U.S. Islamic activists are uniting with a leading anti-war group to hold a civil rights march and rally they tout as the largest gathering of Muslims ever in the nation’s capital.

Participants in the May 24 event “will demand an end to the mounting attack on the civil rights of Muslims in America” since the Sept. 11 terrorist attacks, according to the organizer, the Muslim American Society Freedom Foundation.

“The time has come where we must draw a line in the sand, stand up for ourselves, and demand an immediate and unconditional halt to the Bush administration’s profiling, harassment, and abuse of our community,” said Mahdi Bray, the foundation’s executive director, in a statement.

Bray, who has called the U.S. war on terrorism a “war against Islam,” joined several other Muslims in October 2001 to pray in front of the State Department and denounce U.S. military action in Afghanistan.

One of the rally’s featured speakers is Brian Becker of the International A.N.S.W.E.R. coalition, an umbrella group tied to the World Workers Party, a Marxist organization that supports authoritarian regimes and communist dictatorships.

Muslims in the U.S. must reexamine their methods of activism, said Bray.

“We met with Clinton and Bush, we had tea with Hillary, but what have we brought back to the Muslim community other than pictures and press releases?” he said.

Bray added, “We must be willing to trust in Allah, intensify our dawah, make our voices heard in the streets, the ballot boxes, the cash registers and the courts, and only then will federal government officials be willing to sit down and deal with us in a serious manner. Short of that, the American Muslim leadership is fooling itself and the community.”

“Dawah” is commonly understood by Muslims as inviting others to Islam, or missionary work.

The Muslim American Society’s Sherifah Rafiq told WND that Bray was not referring to Muslim proselytizing but to the task of “not being afraid to explain who you are” to non-Muslims.

Rafiq, the group’s national outreach coordinator, said Muslim leaders at the Memorial Day weekend event will “give the Muslim community a chance to display sensitive logical speakers who represent the majority of us.”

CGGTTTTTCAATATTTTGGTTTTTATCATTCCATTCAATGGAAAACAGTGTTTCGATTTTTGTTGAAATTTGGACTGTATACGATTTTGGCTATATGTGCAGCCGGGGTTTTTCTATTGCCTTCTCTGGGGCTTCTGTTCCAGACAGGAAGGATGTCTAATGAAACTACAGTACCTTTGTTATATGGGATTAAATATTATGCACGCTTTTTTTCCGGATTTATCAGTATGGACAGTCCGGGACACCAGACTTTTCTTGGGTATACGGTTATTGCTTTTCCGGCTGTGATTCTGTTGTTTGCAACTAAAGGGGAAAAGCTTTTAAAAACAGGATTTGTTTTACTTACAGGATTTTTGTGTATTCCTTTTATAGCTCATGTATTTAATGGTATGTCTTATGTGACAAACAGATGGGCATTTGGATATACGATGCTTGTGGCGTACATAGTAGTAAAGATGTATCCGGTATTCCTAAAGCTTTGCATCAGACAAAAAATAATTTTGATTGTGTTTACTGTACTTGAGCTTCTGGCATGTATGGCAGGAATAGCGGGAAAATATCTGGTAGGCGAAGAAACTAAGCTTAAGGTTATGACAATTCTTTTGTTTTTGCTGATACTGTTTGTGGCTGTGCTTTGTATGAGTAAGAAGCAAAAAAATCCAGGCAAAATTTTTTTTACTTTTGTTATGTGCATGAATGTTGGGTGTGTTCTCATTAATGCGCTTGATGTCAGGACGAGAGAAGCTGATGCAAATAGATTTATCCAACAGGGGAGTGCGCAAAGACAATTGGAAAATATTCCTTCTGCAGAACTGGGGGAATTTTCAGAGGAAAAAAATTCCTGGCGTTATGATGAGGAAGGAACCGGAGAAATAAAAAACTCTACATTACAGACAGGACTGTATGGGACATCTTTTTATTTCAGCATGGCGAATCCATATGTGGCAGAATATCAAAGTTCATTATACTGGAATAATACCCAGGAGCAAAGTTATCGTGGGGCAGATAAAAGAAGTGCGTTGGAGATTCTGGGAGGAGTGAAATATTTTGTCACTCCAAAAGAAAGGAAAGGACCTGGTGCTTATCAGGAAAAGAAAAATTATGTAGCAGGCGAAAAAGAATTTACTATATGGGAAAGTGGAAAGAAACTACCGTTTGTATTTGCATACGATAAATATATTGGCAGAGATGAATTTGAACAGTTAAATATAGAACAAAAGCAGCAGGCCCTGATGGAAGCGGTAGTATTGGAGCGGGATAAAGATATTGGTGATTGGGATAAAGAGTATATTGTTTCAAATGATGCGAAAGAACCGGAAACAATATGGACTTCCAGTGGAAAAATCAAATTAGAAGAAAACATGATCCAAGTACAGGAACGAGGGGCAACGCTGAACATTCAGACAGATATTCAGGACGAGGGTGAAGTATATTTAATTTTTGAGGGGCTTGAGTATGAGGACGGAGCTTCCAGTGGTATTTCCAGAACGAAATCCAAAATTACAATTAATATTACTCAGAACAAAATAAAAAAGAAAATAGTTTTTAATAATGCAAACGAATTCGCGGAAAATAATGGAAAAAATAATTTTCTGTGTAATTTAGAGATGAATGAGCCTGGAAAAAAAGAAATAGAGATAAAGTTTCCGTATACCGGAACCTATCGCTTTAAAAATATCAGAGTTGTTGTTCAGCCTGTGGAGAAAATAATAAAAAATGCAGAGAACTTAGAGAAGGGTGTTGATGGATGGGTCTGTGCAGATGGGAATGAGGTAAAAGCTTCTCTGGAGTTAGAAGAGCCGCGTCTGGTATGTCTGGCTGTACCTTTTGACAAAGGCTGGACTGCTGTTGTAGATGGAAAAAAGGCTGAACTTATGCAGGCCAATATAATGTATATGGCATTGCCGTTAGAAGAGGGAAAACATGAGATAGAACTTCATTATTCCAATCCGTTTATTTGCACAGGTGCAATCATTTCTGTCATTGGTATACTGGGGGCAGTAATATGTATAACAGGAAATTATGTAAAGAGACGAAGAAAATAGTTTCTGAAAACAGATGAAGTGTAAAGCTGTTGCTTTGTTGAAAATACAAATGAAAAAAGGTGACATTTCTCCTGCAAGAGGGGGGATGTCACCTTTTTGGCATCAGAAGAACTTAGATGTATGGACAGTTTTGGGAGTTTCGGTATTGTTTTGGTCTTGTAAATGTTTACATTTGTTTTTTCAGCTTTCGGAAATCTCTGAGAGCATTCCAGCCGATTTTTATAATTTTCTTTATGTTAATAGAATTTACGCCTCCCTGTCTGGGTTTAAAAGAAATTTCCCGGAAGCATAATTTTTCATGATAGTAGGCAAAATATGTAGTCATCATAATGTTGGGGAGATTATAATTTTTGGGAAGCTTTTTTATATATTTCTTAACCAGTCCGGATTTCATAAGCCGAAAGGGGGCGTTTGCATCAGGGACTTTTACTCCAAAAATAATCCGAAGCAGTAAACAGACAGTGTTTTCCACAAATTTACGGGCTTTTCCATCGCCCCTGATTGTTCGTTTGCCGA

Along with Bray, those speakers include Dr. Jamal Badawi, professor at Saint Mary’s University in Halifax, Nova Scotia, Canada, and Siraj Wahhaj, imam of Masjid Al-Taqwa in Brookyn, New York.

Imam Siraj Wahhaj

Wahhaj is an advisory board member of the controversial Council on American-Islamic Relations. He was named by U.S. Attorney Mary Jo White in 1995, as one of the “unindicted persons who may be alleged as co-conspirators in the attempt to blow up New York City monuments,” including the World Trade Center in 1993. Wahhaj, who has called for the U.S. government to be replaced with a Muslim caliphate, testified on behalf of Sheik Omar Abdul Rahman, who was convicted in the World Trade Center case.

Bray listed a number of grievances he says Muslims have against the Bush administration, including “the INS registration program for Muslim males and the mass arrests of those legally in the country, racial profiling by law enforcement agencies, the unreasonable closings of Islamic charities, the secret detention of hundreds of individuals, and the Bush administration’s courting of anti-Muslim extremists like Pat Robertson and Jerry Falwell.”

Along with A.N.S.W.E.R., Bray said the NAACP, AFL-CIO, and ACLU have pledged support for the event, and entertainers Harry Belafonte and Danny Glover will be at the demonstration.

Belafonte and Glover criticized the U.S. during a trip to Havana, Cuba, in December. Belafonte said the Sept. 11 attacks enabled the U.S. “to extend its imperialist, economic and political domination all over the planet.”

Other speakers are the Rev. Al Sharpton, Rep. John Conyers, D-Mich., and Ibrahim Ramey, director of the Peace and Disarmament Program at the Fellowship of Reconciliation, a pacifist organization based in Nyack, N.Y.

If you’d like to sound off on this issue, please take part in the WorldNetDaily poll.

Note: Read our discussion guidelines before commenting.